Welcome to the **Ohm’s Law MDCAT** MCQs with Answers. In this post, we have shared **Ohm’s Law** Multiple Choice Questions and Answers for PMC MDCAT** 2024**. Each question in MDCAT Physics offers a chance to enhance your knowledge regarding **Ohm’s Law** MCQs in this MDCAT Online Test.

## Ohm’s Law MDCAT MCQs Test Preparations

Ohm’s Law states that the current through a conductor between two points is directly proportional to the:

a) Voltage across the conductor

b) Resistance of the conductor

c) Temperature of the conductor

d) Length of the conductor

According to Ohm’s Law, the formula to calculate current (I) is:

a) I = V/R

b) I = VR

c) I = R/V

d) I = V^2/R

In Ohm’s Law, what does the symbol ‘V’ represent?

a) Voltage

b) Current

c) Resistance

d) Power

The unit of resistance in Ohm’s Law is:

a) Ohm (Ω)

b) Volt (V)

c) Ampere (A)

d) Watt (W)

If the resistance in a circuit is doubled and the voltage remains constant, the current will:

a) Be halved

b) Be doubled

c) Remain the same

d) Be quartered

Ohm’s Law is represented by which equation?

a) V = IR

b) P = VI

c) F = ma

d) E = mc^2

A resistor has a resistance of 5Ω. If a current of 2A flows through it, the voltage across the resistor is:

a) 10V

b) 2.5V

c) 5V

d) 1V

In a series circuit, the total resistance is equal to:

a) The sum of the individual resistances

b) The product of the individual resistances

c) The inverse of the sum of the individual resistances

d) Zero

If the voltage across a resistor is tripled, the current through the resistor will:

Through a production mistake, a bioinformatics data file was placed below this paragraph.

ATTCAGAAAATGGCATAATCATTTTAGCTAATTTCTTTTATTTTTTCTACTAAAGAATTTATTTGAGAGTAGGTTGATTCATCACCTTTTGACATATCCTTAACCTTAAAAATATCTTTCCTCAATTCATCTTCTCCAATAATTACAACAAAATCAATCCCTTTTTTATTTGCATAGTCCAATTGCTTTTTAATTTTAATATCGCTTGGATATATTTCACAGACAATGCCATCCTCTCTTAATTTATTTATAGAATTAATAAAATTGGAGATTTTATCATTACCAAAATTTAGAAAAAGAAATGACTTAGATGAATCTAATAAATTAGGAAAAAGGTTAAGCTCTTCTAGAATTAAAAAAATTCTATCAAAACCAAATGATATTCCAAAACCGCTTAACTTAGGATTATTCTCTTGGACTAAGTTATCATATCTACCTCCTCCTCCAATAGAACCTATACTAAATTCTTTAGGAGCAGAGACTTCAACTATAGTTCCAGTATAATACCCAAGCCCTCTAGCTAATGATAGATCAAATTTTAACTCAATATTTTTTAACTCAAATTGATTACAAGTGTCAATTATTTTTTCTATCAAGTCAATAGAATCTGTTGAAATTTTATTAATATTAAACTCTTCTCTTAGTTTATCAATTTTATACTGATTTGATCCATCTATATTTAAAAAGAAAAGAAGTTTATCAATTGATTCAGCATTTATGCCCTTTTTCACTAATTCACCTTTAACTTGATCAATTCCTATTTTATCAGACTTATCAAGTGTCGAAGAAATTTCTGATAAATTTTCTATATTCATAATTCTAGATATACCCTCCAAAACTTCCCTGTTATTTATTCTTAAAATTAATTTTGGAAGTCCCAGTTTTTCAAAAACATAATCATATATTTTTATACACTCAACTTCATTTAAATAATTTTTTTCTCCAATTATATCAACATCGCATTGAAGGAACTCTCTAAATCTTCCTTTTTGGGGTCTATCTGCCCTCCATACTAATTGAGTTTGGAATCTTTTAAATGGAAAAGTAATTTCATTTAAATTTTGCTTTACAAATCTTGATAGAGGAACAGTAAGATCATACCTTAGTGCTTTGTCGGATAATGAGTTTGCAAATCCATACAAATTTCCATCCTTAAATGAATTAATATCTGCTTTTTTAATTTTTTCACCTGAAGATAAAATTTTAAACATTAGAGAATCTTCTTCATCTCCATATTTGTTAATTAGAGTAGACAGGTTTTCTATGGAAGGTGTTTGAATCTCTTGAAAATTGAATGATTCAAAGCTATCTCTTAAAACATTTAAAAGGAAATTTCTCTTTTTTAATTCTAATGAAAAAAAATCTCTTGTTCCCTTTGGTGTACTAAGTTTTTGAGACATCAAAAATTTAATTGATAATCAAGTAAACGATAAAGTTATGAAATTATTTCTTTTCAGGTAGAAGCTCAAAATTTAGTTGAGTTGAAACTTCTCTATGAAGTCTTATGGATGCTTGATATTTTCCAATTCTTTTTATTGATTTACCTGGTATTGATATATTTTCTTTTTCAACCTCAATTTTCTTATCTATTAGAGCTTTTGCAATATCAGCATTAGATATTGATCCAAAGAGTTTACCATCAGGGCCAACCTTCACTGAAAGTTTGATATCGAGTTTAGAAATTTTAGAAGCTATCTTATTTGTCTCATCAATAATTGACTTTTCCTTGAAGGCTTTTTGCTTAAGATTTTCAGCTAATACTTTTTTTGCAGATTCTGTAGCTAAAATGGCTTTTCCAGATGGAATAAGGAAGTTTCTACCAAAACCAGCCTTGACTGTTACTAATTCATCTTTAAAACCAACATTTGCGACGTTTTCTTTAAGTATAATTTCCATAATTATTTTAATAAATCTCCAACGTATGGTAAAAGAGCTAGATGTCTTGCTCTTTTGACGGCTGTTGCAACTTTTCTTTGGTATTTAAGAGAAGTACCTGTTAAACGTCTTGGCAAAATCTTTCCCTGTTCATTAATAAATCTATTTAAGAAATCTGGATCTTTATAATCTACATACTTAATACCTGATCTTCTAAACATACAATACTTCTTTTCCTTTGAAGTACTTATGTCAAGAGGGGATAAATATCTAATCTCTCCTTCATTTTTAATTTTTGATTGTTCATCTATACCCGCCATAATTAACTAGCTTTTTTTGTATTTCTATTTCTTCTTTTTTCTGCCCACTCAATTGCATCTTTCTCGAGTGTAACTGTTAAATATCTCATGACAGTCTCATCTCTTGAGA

a) Triple

b) Remain the same

c) Double

d) Be halved

In a parallel circuit, the total resistance is:

a) Less than the smallest resistance

b) Equal to the largest resistance

c) The sum of all resistances

d) Greater than the largest resistance

The graph of V versus I for an ohmic conductor is:

a) A straight line passing through the origin

b) A curve passing through the origin

c) A straight line with a negative slope

d) A horizontal line

For a fixed voltage, if the resistance decreases, the current will:

a) Increase

b) Decrease

c) Remain constant

d) Be zero

In Ohm’s Law, the term ‘R’ stands for:

a) Resistance

b) Reactance

c) Resilience

d) Resonance

If a resistor with a resistance of 10Ω has a voltage of 50V across it, the current flowing through the resistor is:

a) 5A

b) 0.5A

c) 10A

d) 2A

Ohm’s Law is valid only for:

a) Ohmic conductors

b) Non-ohmic conductors

c) Semiconductors

d) Superconductors

The resistance of a conductor is directly proportional to its:

a) Length

b) Cross-sectional area

c) Temperature

d) Conductivity

What happens to the current if the voltage across a resistor is doubled?

a) It doubles

b) It halves

c) It remains the same

d) It becomes zero

If a wire’s resistance is 8Ω and the voltage across it is 24V, the current through the wire is:

a) 3A

b) 2A

c) 4A

d) 6A

In a conductor, as temperature increases, the resistance typically:

a) Increases

b) Decreases

c) Remains constant

d) Becomes zero